There are too many ways to do this I’m going to multiple lists. First, I’ll try Dave’s idea of multiple genres. I’m not a big sci-fi fan, but Warriors of the Red Planet would give me exactly what I want from that genre in one slim little volume. For horror, I’d pick the sixth edition of Call of Cthulhu because it’s in one volume (and it's the one I own) and benefits from the advancements made over several editions while still hewing closely to the original vibe. For something more exotic, Empire of the Petal Throne is perfect for its complete world that's intriguing and mysterious. (I just realized that Geoffrey McKinney’s Carcosa falls at an intersection of all three of these games.) For something to fill the D&D slot, I’ll pick the Holmes Basic box set – either the first printing with the geomorphs and the monster & treasure assortment, or the next one with B1. It may only go up to level 3, but you would be free to extrapolate the rest as you saw fit, and in terms of a ruleset that really totemically gets to the core of the D&D vibe, it’s hard to beat. I’m not really big into superhero games or cyberpunk, so I don’t really have a fifth pick. I guess I’ll choose MERP for nostalgic reasons.
Another way to look at this is to pick setting books, modules, and toolkits instead of an actual game system. Once you’ve played TTRPGs for long enough, it’s easy enough to pick a core mechanic and make up your own system. Many of us can play D&D without the rulebooks by now, so perhaps the best bet would be to bring something with lots of random tables to help generate an infinite amount of adventure. The danger with just picking modules is that it’s an endless trap. Picking five modules to run forever is pretty limited, no matter how sandbox-y they are. There are about five really good megadungeons out there which would keep you busy until the end of time, but it would get a little same-y after a while. Campaign settings can be really good and open (various 2e AD&D, Dolmenwood, and Midderlands), but their specificity doesn't always give you the latitudes you might like.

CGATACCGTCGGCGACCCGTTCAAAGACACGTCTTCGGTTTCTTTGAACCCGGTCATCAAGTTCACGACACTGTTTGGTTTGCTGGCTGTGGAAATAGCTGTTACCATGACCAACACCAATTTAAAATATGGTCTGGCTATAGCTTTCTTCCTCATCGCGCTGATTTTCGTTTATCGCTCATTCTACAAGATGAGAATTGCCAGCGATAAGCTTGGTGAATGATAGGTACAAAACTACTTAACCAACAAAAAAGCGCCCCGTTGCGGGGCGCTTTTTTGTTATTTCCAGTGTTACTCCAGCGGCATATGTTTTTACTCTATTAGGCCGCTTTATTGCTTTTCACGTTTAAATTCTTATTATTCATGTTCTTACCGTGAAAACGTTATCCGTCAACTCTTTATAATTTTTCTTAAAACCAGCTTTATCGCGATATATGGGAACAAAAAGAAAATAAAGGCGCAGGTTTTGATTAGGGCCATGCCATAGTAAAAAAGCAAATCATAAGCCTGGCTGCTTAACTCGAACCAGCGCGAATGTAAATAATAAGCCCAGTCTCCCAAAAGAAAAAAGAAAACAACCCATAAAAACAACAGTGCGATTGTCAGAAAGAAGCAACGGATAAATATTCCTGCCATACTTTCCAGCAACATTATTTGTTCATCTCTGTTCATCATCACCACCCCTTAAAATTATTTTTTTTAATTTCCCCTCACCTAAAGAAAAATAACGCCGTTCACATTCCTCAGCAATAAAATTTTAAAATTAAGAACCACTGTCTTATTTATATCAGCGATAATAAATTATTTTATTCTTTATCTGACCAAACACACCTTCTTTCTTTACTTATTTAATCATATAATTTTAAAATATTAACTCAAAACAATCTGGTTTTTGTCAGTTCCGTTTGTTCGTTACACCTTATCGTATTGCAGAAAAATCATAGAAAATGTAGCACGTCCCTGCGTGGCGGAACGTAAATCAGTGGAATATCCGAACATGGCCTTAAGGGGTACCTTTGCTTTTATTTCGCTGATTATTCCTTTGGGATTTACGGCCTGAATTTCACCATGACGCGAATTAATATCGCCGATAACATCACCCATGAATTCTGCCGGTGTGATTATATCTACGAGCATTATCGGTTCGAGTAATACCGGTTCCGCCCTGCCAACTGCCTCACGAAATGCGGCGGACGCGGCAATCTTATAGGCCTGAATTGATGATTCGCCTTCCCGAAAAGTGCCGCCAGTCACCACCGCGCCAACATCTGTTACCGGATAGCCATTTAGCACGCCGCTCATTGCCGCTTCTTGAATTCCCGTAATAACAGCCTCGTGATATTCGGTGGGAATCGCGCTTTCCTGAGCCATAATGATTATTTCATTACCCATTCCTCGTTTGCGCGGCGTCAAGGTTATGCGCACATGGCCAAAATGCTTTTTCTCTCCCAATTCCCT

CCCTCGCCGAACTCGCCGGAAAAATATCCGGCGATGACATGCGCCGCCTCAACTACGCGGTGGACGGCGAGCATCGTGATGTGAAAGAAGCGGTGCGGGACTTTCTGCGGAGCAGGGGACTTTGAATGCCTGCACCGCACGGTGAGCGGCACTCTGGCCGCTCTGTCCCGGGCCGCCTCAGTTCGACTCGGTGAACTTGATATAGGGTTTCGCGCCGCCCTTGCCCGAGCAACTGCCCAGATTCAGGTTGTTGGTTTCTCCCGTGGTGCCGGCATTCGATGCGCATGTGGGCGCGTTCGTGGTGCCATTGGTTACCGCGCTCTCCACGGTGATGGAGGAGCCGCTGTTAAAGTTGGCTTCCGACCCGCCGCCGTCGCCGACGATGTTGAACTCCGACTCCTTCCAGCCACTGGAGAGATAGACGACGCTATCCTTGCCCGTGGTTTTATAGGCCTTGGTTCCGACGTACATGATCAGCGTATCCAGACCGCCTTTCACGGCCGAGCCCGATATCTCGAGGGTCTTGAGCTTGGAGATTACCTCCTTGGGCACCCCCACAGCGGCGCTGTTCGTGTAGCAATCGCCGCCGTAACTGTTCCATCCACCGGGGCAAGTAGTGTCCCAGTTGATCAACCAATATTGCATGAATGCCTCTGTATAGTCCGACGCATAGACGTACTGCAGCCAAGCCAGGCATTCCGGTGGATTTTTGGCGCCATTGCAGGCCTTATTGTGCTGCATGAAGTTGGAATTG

As far as toolkits go, books like Veins of the Earth can give you procedures to build your own campaign world, but you need to choose them wisely to give you a breadth of settings. You could choose something like the Fight On! compendium of Vol. 1-4, John’s Stater’s NOD or Hex Crawl Chronicles, or James V. West’s Black Pudding collection which are all filled with great ideas. The Judges Guild really perfected this kind of variable setting supplements with their Ready Ref Sheets, City State of the Invincible Overlord, Wilderlands of High Fantasy, Dave Arneson’s First Fantasy Campaign, and any of their early modules (Tegel Manor, Caverns of Thracia, Dark Tower, or Citadel of Fire). You could do a lot worse than just picking five things from the early JG stuff.
In terms of something self-contained, any of the OSR retroclones would really do the trick. Basic Fantasy, Swords & Wizardry, Labyrinth Lord, Delving Deeper, OSRIC, DCC, Lamentations of the Flame Princess, Blueholme, and many others give you everything you need in one book. In all honesty, one of these games is all I would need. Whatever you wanted to change you could house rule into your own system and in a lot of cases the clones are easier to run than the original games because of some of their modern innovations. However, these kinds of desert island questions aren’t just about practical usefulness. It’s about inspiration too, and that doesn’t always match what’s pragmatic. Sometimes it’s about what brings you joy, even if that comes from a place of nostalgia and sentimental attachment.
To speak to that, although it would be nice to have a breadth of systems or genres, in the end, I really just want to play some form of D&D. It’s my first love in this hobby and what I’d choose over anything else. If I was going to Frankenstein a nice feel-good collection of five D&D products, I suppose I would pick the Moldvay Basic set (with B2 Keep on the Borderlands), the Cook/Marsh Expert set (with X1 Isle of Dread), the 1e AD&D Dungeon Masters Guide by Gary Gygax, the 1e AD&D Monster Manual, and the original edition’s Gods, Demi-Gods & Heroes (the original, unedited version, not the incomplete WotC resissue). Even though these five span three different editions of the game (0e, 1e, and B/X), this is D&D to me. I’m one of those people who feel all TTRPGs in some way are just house-ruled versions of the original (this drives people nuts, sorry).
In that spirit, maybe the best choice of all would be the original game and its four supplements: the white box (with the 3 LBBs), Greyhawk, Blackmoor, Eldritch Wizardry, and Gods, Demi-Gods & Heroes. You can extrapolate everything from these five, and in fact, we as gamers have over the last 40-some years. What are yours?